NDP Maintains Momentum

The accompanying seat projection is drawn from a blended sample of surveys from such pollsters as Abacus, Ekos and Ipsos Reid that were conducted since May 6. This included some 11,000 interviews, but excluded surveys that were partially conducted prior to the Alberta election, because that event seemed to coincide with a dramatic change in public opinion swinging to the New Democratic Party. That trend was most evidenced in Quebec voting patterns, but was also apparent in the western provinces. The relative three-way split found in national opinion polls of late, masks significant regional divisions, with the NDP dominant in Quebec, the Conservatives strongest in the rural west, and the Liberals supreme in Atlantic Canada, with Ontario largely divided between Liberal urban support, and the Conservatives well ahead in rural areas and smaller communities. The Ontario projection was based upon a slight one percetange-point Conservative lead over the Liberals in aggregate vote, but in Quebec the NDP lead in popular support was 14 percentage points over the Liberals. Among other observations to be noted, none of the parties is anywhere near majority government territory. Along the table presented below, the seat projection is also illustrated on a map of Canada's new 338 districts, which will be contested in the next federal election: http://lispop.ca/elections/fed2015.html.

Projected distribution of seats by party and region compared with actual election results (in brackets), released June 9, 2015

  conservative liberal ndp bq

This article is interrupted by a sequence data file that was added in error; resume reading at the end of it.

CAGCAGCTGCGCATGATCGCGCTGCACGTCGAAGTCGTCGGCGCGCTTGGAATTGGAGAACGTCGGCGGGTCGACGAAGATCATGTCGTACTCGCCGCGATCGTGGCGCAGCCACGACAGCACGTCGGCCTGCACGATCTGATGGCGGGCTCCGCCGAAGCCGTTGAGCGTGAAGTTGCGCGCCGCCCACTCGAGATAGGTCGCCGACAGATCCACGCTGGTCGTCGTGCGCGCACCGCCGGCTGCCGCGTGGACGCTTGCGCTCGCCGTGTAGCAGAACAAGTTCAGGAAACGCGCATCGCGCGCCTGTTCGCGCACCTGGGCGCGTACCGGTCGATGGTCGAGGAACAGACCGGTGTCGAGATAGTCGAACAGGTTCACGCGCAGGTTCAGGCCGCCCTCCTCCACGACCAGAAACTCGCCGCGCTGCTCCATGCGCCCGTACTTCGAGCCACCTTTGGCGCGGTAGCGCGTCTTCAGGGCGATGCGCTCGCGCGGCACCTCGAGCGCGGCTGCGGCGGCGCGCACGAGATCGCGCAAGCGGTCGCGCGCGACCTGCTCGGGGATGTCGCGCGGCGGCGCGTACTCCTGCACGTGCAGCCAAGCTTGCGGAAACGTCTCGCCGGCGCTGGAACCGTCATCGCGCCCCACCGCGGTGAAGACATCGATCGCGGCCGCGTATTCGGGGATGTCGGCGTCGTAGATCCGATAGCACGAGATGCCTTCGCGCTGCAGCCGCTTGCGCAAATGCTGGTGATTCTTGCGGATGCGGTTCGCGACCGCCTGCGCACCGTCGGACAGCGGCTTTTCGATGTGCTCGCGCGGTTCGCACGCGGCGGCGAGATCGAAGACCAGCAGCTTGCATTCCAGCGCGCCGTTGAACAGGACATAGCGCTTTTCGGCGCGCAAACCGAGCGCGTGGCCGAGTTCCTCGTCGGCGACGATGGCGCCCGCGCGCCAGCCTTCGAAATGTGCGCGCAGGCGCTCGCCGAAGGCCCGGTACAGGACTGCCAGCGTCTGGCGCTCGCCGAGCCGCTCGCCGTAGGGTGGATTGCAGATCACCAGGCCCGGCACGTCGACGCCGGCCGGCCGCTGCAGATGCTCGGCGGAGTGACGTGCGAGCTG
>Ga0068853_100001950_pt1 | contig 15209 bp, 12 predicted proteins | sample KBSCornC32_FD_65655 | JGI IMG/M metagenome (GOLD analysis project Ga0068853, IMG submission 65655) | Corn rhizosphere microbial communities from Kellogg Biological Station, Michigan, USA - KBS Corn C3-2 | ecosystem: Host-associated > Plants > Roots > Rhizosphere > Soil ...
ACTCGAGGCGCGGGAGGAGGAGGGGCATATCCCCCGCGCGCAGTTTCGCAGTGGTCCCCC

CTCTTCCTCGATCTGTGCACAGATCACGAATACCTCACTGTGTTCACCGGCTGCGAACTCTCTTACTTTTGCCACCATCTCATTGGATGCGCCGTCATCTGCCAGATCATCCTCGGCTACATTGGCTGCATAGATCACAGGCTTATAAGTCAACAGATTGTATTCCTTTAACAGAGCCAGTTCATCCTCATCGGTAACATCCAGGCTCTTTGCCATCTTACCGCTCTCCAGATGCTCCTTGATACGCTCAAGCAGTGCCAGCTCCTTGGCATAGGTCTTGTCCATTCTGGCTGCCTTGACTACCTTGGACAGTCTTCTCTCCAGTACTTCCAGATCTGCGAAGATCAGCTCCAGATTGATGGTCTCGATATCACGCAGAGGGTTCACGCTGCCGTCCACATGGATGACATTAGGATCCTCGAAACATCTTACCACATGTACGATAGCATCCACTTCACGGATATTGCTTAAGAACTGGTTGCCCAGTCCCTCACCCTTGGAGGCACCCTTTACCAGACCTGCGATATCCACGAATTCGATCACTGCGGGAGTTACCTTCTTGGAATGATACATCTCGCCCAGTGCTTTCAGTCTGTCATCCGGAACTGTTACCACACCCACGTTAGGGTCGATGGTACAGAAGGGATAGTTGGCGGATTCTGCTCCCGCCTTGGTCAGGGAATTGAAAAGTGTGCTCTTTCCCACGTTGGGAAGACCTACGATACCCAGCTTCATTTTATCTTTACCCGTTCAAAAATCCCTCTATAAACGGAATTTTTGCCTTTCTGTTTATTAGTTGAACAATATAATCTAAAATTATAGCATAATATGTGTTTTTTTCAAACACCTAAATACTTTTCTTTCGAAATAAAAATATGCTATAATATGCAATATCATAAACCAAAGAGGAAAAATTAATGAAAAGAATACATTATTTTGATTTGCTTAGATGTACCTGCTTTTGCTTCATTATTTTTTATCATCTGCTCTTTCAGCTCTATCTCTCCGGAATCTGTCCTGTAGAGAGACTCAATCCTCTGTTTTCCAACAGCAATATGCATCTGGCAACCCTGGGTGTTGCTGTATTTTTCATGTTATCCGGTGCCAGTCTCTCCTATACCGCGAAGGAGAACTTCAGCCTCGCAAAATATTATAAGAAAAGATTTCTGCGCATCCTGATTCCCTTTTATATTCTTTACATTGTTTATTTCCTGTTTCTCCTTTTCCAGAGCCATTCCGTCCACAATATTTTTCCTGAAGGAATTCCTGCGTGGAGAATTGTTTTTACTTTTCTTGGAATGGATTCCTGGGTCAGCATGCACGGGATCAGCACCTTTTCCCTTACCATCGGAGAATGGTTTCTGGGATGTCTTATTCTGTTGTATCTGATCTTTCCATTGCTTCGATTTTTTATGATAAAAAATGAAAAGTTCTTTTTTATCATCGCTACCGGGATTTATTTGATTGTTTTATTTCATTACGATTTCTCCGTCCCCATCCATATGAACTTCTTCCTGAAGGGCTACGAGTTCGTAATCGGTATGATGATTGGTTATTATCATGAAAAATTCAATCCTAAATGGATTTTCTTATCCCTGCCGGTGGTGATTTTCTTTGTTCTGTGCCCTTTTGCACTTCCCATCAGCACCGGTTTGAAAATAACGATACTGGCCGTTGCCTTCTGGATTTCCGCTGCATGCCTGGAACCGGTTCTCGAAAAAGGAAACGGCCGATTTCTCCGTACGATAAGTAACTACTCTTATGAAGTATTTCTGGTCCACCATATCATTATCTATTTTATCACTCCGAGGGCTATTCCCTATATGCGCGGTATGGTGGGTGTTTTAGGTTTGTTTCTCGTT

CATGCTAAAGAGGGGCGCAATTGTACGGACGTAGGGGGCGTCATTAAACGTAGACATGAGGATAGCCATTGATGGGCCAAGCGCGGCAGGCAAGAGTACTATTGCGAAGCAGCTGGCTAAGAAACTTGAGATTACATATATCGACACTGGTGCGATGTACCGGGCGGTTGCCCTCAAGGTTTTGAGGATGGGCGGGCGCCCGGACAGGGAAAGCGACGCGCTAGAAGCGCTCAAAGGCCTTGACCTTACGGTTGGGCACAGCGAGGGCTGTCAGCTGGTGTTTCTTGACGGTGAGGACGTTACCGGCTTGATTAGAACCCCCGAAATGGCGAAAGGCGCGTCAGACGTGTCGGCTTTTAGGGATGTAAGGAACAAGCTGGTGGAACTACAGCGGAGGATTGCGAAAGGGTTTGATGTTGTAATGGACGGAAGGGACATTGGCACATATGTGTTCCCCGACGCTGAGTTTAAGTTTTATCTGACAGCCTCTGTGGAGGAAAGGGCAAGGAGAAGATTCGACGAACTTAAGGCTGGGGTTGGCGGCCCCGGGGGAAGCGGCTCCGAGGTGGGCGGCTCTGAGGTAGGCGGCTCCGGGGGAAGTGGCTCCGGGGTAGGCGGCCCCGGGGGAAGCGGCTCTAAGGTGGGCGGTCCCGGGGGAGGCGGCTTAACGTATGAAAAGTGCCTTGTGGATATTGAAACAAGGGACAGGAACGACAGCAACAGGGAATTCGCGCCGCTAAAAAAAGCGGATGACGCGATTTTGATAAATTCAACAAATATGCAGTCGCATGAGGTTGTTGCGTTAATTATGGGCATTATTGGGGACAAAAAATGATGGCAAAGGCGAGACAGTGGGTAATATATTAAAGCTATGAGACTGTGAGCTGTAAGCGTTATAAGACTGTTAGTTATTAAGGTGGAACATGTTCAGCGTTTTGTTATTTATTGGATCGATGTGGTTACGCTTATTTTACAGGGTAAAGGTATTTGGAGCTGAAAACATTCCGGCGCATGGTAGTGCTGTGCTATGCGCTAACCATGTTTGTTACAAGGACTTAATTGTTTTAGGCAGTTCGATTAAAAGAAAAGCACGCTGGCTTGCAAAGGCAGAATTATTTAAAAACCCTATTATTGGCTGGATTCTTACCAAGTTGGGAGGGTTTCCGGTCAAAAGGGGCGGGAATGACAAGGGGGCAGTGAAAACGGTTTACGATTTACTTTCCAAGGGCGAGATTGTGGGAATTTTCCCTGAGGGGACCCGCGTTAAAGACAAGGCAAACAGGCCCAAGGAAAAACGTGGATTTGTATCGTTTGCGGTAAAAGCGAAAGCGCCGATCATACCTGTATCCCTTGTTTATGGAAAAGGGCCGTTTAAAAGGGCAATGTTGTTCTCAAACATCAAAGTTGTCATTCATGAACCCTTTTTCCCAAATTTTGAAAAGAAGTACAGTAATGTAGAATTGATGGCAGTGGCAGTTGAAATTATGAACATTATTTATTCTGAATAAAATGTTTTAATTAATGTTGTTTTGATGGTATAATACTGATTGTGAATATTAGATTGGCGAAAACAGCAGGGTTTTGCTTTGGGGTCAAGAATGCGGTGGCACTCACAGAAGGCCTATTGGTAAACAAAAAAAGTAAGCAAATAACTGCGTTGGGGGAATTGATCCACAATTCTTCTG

Other
Canada
124(166)
102(34)
108(103)
3(4)
1(1)
Atlantic provinces
6(14)
22(12)
4(6)
--
--
Quebec
8(5)
15(7)
52(59)
3(4)
--
Ontario
54(73)
47(11)
20(22)
--
--
Prairies & North
15(26)
7(2)
9(3)
--
--
Alberta
27(27)
2(0)
5(1)
--
--
British Columbia
14(21)
9(2)
18(12)
--
1(1)

Note: The "regional swing model" is more fully explained in a paper presented by Dr. Barry Kay to the 2009 annual meeting of the American Political Science Association, entitled "A Regional Swing Model for Converting Canadian Popular Vote into Parliamentary Seats 1963-2008." It should be noted that the application of the model above does not make use of the "incumbency effect" described in that paper. In tests for past elections, using late campaign polls to project electoral outcomes, the model has proved to be accurate within an average of four seats per party since 1963. Readers interested in post-dictions for past federal elections dating back to 1963, for projections using pre-election polls dating back to the 1980 federal election and for three Ontario provincial elections, may contact me at bkay@wlu.ca.

Level of Government: